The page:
And if they do not, vulture capitalist and private equity will or can when they see increasingly the profit generation possibilities. Look at how Black Rock massively bought up depressed housing real estate and made huge amounts of money.
Buy low, sell high applied to the shale industry which should at least experience a rebound in years ahead. Patient and savvy investors need to keep this in mind would be a reasonable view.
However, those who invest in emerging market oil in hope of a rebound must worry about geopolitical events and domestic politics more. Thus gold and other hedges are not so bad to have and are continually recommended by some top investors and ensuring portfolios having no more than five percent in gold. Again, this depends on the risk profile and goals of the specific investor.
Final thoughts that predictably savvy investor might state: I think serious top investors would want safety but more opportunity.
Buy into major and solid multinational oil companies particularly the ones with more sustainable policies and quality. This involves the likes of BP and Exxon. Buy into the better service companies such as Halliburton.
And buy Australian and Canadian currencies and avoid loan denominations in these currencies if US dollars are your end goal or euros. Many still like the Swiss franc as a hedge but is not as attractive as past decades when the central bank had tighter monetary policies. These Swiss officials must be careful how much they talk the franc down given the huge losses they have encouraged at the central bank with such policies.
On the riskier front, some might suggest now is getting to be a good time to buy Brazilian, Indonesian, Malaysian and Mexican and Russian currencies.
And on a even riskier front buy into their stock markets on a selective basis including major size to medium quality oil production. Great, great care must be taken here with smart hedge strategies.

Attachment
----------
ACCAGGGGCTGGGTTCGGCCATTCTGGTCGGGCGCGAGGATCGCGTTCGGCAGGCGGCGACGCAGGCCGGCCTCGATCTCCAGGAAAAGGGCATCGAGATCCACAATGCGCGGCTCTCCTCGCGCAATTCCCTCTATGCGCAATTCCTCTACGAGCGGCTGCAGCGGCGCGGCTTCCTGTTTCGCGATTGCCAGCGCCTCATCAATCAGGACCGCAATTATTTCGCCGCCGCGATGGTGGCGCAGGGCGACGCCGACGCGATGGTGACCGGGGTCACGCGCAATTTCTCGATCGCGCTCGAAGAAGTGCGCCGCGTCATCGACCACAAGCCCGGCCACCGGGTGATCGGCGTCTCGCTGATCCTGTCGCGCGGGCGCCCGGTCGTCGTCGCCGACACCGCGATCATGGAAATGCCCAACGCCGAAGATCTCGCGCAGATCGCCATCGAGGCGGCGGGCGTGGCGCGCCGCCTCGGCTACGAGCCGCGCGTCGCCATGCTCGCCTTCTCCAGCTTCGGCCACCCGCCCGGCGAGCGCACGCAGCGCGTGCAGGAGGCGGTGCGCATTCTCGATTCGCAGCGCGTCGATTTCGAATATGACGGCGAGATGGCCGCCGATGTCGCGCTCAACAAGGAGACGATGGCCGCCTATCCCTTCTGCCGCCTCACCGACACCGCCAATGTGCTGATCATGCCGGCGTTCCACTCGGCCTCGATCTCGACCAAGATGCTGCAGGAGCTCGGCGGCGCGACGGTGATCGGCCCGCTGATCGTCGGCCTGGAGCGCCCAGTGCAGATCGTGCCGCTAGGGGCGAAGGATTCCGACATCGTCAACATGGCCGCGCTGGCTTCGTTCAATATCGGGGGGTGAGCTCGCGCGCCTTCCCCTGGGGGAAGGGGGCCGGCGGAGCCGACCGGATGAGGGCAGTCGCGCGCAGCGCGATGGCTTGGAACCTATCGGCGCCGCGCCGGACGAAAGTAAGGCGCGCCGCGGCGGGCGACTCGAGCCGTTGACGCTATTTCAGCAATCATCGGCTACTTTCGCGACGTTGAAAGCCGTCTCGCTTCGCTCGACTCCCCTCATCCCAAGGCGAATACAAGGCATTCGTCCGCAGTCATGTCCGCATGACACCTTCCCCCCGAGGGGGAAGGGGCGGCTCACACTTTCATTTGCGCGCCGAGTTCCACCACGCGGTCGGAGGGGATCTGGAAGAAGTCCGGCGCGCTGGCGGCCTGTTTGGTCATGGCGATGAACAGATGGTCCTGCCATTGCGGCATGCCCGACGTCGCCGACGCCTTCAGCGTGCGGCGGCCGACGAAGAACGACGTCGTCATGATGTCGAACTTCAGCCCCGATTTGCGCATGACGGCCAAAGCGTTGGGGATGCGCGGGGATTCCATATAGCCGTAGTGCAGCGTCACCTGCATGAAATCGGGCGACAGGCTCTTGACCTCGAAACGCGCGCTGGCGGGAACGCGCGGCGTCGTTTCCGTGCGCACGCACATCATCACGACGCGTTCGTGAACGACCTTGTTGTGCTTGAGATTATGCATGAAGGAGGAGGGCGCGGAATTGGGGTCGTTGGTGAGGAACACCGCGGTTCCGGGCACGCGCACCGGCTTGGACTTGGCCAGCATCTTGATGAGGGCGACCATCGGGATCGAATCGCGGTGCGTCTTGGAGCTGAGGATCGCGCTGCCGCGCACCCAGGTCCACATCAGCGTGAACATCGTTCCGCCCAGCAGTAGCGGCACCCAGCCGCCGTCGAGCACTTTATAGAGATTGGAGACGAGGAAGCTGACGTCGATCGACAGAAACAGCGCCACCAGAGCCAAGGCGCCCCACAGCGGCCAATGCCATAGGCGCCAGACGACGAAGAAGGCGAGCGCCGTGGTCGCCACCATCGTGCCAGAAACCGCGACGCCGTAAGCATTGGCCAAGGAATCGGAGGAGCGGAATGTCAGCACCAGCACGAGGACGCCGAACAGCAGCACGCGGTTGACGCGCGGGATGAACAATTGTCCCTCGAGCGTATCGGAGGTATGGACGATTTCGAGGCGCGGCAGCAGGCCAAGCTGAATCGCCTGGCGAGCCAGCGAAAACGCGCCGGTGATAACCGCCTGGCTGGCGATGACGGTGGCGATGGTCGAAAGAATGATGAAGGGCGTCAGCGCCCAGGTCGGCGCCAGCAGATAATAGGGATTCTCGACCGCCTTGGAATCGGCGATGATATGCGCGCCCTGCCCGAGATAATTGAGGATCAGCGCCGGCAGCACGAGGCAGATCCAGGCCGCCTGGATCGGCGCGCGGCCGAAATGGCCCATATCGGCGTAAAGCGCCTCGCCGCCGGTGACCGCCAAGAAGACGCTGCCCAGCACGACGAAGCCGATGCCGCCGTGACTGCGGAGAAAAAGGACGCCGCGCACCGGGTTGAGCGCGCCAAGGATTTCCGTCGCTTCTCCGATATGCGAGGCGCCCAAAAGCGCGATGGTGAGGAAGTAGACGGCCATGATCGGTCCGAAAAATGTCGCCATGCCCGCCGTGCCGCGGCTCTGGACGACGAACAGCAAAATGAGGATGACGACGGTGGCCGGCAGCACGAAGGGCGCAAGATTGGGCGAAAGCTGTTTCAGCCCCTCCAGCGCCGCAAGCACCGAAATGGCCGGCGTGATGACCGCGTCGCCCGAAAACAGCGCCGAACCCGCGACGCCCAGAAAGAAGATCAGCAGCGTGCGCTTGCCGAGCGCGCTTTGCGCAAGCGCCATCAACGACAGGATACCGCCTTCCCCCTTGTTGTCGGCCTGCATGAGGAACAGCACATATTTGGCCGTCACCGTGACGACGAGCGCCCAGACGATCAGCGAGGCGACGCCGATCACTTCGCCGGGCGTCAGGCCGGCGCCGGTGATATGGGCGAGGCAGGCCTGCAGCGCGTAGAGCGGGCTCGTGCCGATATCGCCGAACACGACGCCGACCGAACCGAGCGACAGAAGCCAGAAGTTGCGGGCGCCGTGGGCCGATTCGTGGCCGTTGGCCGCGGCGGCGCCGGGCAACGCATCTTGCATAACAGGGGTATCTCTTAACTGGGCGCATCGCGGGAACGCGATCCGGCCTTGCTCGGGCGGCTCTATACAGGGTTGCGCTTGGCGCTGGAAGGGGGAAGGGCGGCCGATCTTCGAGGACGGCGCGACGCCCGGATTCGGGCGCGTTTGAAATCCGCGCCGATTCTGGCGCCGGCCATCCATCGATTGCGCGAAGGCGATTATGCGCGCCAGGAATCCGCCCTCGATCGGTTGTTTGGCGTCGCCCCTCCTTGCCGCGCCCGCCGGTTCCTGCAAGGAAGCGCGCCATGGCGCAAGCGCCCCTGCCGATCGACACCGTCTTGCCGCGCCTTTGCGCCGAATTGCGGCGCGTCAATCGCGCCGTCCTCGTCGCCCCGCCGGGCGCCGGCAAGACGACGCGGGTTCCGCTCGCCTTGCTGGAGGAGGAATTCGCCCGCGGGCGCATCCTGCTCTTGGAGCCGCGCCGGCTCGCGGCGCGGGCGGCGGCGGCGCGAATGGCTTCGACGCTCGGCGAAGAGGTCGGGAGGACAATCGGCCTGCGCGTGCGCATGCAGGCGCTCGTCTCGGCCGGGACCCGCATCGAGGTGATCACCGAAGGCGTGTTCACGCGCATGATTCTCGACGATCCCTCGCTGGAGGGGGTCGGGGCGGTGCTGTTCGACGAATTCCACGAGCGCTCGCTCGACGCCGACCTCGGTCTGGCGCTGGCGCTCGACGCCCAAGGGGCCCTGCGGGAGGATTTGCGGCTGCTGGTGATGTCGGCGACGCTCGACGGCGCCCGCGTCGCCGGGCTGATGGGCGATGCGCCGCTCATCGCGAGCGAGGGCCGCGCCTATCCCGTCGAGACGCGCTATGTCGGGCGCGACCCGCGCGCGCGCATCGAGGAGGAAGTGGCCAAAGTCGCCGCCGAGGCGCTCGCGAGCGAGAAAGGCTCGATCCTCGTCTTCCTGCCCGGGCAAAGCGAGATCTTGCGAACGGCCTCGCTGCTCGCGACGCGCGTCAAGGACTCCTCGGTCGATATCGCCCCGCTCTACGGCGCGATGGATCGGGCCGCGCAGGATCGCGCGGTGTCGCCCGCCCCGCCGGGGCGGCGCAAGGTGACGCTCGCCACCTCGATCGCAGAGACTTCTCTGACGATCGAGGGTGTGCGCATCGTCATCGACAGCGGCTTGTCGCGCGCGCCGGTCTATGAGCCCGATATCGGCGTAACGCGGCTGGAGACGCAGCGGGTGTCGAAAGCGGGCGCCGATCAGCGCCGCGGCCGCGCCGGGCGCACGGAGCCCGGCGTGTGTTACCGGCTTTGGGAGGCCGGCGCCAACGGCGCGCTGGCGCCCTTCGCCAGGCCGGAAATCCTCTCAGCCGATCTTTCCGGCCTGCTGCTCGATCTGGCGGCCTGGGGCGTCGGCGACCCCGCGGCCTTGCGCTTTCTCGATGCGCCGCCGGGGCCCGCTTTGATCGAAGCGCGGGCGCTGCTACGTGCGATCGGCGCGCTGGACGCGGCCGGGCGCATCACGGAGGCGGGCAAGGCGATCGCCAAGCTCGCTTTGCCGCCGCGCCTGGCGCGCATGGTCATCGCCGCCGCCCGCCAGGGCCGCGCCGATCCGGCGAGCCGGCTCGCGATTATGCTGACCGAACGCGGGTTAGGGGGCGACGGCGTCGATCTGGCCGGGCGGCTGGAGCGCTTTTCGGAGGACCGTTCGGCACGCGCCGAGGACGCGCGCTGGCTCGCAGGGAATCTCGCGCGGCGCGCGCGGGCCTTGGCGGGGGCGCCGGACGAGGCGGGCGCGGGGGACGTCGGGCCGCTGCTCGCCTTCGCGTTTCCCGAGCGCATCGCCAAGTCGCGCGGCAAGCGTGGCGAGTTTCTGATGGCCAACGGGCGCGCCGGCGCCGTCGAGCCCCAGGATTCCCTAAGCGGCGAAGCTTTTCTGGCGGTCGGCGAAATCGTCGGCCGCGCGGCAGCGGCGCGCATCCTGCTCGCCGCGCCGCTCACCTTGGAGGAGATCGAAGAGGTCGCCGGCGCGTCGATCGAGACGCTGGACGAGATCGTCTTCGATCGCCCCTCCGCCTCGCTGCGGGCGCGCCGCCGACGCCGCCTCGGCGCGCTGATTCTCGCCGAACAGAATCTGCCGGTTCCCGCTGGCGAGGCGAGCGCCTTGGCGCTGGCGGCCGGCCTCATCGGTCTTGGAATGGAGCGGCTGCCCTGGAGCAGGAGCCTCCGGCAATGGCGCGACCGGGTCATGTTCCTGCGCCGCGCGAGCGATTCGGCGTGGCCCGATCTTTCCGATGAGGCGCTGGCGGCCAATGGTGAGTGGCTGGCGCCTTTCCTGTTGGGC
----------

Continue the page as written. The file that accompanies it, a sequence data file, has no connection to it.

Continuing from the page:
Part of such strategies and because of technicals is to buy gold especially the real stuff from dealers like mints and bullion banks. But study the fees to see what deals you are getting especially for smaller retailer types. Bank fees can be monstrous but at least you know you are much more likely getting the real stuff and they can provide depositary facilities.
I believe given the energy efficiency of oil when you look at how many btus it can generate per dollar, it will be very very hard to replace in a significant way in even decades to come.
Am I happy about this as a conservative environmentalist that gave a happy sh’t kicking to the Canadian forest industry decades ago for having an atrocious environmental performance -absolutely not.
And I am certainly not happy with what BP did in the Gulf of Mexico but can tell you from working for them that they are now safety maniacs giving “red” cards for not holding onto handrails in office buildings.
They in many cases are moving into gas with a softer carbon print and would have further moved into alternative energies if they had not lost so much money in it or made so comparatively little in some cases. Clearly in my view and other conservatives like the late great Peter Lougheed, premier of Alberta, the Harper government was too ambitious about expansion of the oil sands.
Let’s face it Russian and Arab Gulf oil are environmentally cleaner overall and will be also needed for this reason whatever you think of the politics there. Their production is huge and cheap, too. (I lived in those countries for years and well survived them by the way.)
In summary a solid recommendation from serious investors is now to begin buying back into oil and gold and other precious metals and Aussie and Canadian dollars. The operative words are beginning, careful and hedging. So there it is. Enough said.